This article studies the reactivation of activist networks in high-risk settings through a longitudinal analysis of the emotional practices of Spanish anarchists under Franco’s dictatorship (1939–75). The anarchists mobilised a series of emotions in their discourse, seeking to change the degree and quality of emotions among potential supporters in order to inspire action. This emotion work focused on hope and indignation, which were crucial tools in the strategic framing of their movement. The use of hope in the anarchists’ discourse allowed them to positively evaluate the effectiveness of their challenge to the authorities.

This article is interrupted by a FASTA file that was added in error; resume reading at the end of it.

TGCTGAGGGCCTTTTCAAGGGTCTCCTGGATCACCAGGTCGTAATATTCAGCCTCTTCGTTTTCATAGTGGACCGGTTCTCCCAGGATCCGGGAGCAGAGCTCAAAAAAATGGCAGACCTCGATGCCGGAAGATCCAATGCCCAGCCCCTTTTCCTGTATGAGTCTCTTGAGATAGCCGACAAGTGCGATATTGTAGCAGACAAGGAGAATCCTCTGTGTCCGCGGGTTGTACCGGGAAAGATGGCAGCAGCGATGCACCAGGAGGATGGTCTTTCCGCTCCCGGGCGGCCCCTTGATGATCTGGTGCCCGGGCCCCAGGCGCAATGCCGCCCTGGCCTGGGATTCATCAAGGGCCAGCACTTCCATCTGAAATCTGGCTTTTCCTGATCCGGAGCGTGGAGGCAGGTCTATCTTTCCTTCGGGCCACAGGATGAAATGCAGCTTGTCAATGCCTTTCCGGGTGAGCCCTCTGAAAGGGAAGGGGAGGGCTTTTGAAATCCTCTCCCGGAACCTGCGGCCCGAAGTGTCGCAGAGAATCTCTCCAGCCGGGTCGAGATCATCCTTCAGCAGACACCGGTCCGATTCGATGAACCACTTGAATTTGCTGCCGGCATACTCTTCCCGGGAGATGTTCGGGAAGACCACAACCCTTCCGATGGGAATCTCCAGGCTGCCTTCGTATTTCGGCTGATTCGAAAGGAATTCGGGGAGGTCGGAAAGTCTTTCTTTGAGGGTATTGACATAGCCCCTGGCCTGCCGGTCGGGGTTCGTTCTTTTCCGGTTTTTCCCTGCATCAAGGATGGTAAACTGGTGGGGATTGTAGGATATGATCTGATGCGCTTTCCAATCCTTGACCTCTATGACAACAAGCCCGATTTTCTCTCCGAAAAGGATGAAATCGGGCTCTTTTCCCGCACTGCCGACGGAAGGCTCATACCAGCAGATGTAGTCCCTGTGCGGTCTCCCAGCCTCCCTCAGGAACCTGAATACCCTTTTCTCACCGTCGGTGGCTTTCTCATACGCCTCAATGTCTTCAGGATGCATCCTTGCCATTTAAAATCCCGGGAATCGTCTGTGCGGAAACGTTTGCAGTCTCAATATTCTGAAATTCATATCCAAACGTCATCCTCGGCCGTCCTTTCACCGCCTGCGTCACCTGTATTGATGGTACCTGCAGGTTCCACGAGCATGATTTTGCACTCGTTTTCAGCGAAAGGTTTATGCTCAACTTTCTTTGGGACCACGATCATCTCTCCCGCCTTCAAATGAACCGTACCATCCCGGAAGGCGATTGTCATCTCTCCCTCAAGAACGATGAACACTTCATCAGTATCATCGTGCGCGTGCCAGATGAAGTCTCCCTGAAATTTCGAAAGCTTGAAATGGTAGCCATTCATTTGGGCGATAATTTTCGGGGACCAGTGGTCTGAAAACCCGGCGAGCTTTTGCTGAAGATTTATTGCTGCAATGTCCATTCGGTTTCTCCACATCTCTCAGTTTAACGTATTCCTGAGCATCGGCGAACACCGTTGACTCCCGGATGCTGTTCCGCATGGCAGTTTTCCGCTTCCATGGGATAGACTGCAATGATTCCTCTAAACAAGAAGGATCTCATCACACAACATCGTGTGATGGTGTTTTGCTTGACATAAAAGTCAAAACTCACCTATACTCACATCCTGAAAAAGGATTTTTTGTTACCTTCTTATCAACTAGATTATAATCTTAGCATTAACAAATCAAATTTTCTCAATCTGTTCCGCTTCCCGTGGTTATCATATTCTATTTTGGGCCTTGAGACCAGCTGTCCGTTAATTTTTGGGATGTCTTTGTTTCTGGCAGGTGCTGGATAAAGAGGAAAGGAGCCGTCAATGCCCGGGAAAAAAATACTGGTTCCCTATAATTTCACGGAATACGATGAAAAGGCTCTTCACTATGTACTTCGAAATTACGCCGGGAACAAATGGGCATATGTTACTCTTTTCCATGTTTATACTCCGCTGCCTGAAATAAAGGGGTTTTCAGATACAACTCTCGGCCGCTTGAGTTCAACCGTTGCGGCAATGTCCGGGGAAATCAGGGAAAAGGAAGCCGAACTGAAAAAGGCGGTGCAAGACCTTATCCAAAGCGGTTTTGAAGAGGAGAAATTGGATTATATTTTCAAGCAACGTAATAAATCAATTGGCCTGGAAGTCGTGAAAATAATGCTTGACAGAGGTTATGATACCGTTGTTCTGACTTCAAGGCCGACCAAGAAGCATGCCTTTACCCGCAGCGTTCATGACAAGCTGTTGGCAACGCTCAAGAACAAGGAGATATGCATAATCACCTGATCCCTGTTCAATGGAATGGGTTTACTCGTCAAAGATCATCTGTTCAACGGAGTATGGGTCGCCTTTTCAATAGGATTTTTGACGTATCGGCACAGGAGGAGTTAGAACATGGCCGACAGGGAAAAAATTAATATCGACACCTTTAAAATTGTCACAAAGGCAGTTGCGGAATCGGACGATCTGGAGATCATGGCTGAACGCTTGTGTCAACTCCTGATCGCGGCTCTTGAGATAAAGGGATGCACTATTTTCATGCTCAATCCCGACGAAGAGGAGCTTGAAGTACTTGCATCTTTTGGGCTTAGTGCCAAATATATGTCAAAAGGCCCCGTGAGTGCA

Furthermore, the activists participated in a strategic dramaturgy in front of domestic and international audiences with the intention of reproducing indignation in these onlookers and thus gathering support for their challenge to the regime. The combination of hope and indignation served as a moral battery during two periods of additional intensification of clandestine activity. Other emotions are also analysed, specifically, the resentment provoked by internal struggles in the middle of the 1940s, and the combination of anxiety and fascination towards the visibility achieved by the communists within the anti-Franco opposition in the early 1960s. In the end, longitudinal analysis of the anarchists’ emotional practices seeks to contribute to a better understanding of important questions still little studied in the emerging subfield of emotions and social movements, namely the combination of emotions in collective action and the historical evolution of the emotions.